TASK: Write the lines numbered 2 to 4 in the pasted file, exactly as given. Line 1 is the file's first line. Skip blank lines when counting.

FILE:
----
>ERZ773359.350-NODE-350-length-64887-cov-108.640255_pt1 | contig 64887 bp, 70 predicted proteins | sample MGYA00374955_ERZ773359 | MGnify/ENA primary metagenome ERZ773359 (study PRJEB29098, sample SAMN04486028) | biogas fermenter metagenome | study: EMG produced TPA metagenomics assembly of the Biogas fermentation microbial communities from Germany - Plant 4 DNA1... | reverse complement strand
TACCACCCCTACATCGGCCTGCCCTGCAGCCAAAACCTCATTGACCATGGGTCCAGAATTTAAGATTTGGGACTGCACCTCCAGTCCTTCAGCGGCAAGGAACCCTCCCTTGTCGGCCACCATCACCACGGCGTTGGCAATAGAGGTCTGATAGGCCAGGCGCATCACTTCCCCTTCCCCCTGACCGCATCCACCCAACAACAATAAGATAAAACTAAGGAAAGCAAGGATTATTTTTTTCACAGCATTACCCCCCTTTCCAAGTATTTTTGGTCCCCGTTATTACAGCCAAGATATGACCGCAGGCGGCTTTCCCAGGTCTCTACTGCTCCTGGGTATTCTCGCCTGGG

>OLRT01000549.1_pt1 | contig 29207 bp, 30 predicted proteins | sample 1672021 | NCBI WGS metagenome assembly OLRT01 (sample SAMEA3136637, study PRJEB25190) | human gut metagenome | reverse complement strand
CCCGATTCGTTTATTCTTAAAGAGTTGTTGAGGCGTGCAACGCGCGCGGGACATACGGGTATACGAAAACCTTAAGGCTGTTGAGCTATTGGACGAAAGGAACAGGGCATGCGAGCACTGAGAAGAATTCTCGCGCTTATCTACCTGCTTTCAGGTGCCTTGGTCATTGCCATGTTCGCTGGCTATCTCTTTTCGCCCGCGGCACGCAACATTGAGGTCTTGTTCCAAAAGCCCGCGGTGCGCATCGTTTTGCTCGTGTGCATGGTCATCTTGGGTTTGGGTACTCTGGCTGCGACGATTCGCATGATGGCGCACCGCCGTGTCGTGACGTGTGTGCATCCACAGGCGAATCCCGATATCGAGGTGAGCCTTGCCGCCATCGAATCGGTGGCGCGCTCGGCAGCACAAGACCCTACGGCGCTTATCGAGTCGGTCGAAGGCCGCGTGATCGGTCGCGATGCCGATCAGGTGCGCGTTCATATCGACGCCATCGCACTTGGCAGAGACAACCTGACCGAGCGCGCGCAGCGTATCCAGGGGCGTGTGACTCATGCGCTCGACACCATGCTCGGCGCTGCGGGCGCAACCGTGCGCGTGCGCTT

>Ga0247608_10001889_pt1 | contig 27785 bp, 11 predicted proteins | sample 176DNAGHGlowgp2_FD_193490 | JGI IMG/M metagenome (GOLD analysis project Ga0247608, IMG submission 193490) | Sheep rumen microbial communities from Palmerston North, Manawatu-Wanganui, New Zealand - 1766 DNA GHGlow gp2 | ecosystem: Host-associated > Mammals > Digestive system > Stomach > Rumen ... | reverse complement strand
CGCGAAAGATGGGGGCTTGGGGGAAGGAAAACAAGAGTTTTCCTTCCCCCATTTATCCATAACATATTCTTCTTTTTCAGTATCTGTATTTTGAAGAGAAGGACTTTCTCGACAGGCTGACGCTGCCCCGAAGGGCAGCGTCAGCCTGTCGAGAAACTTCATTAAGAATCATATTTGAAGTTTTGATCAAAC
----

TACCACCCCTACATCGGCCTGCCCTGCAGCCAAAACCTCATTGACCATGGGTCCAGAATTTAAGATTTGGGACTGCACCTCCAGTCCTTCAGCGGCAAGGAACCCTCCCTTGTCGGCCACCATCACCACGGCGTTGGCAATAGAGGTCTGATAGGCCAGGCGCATCACTTCCCCTTCCCCCTGACCGCATCCACCCAACAACAATAAGATAAAACTAAGGAAAGCAAGGATTATTTTTTTCACAGCATTACCCCCCTTTCCAAGTATTTTTGGTCCCCGTTATTACAGCCAAGATATGACCGCAGGCGGCTTTCCCAGGTCTCTACTGCTCCTGGGTATTCTCGCCTGGG

>OLRT01000549.1_pt1 | contig 29207 bp, 30 predicted proteins | sample 1672021 | NCBI WGS metagenome assembly OLRT01 (sample SAMEA3136637, study PRJEB25190) | human gut metagenome | reverse complement strand
CCCGATTCGTTTATTCTTAAAGAGTTGTTGAGGCGTGCAACGCGCGCGGGACATACGGGTATACGAAAACCTTAAGGCTGTTGAGCTATTGGACGAAAGGAACAGGGCATGCGAGCACTGAGAAGAATTCTCGCGCTTATCTACCTGCTTTCAGGTGCCTTGGTCATTGCCATGTTCGCTGGCTATCTCTTTTCGCCCGCGGCACGCAACATTGAGGTCTTGTTCCAAAAGCCCGCGGTGCGCATCGTTTTGCTCGTGTGCATGGTCATCTTGGGTTTGGGTACTCTGGCTGCGACGATTCGCATGATGGCGCACCGCCGTGTCGTGACGTGTGTGCATCCACAGGCGAATCCCGATATCGAGGTGAGCCTTGCCGCCATCGAATCGGTGGCGCGCTCGGCAGCACAAGACCCTACGGCGCTTATCGAGTCGGTCGAAGGCCGCGTGATCGGTCGCGATGCCGATCAGGTGCGCGTTCATATCGACGCCATCGCACTTGGCAGAGACAACCTGACCGAGCGCGCGCAGCGTATCCAGGGGCGTGTGACTCATGCGCTCGACACCATGCTCGGCGCTGCGGGCGCAACCGTGCGCGTGCGCTT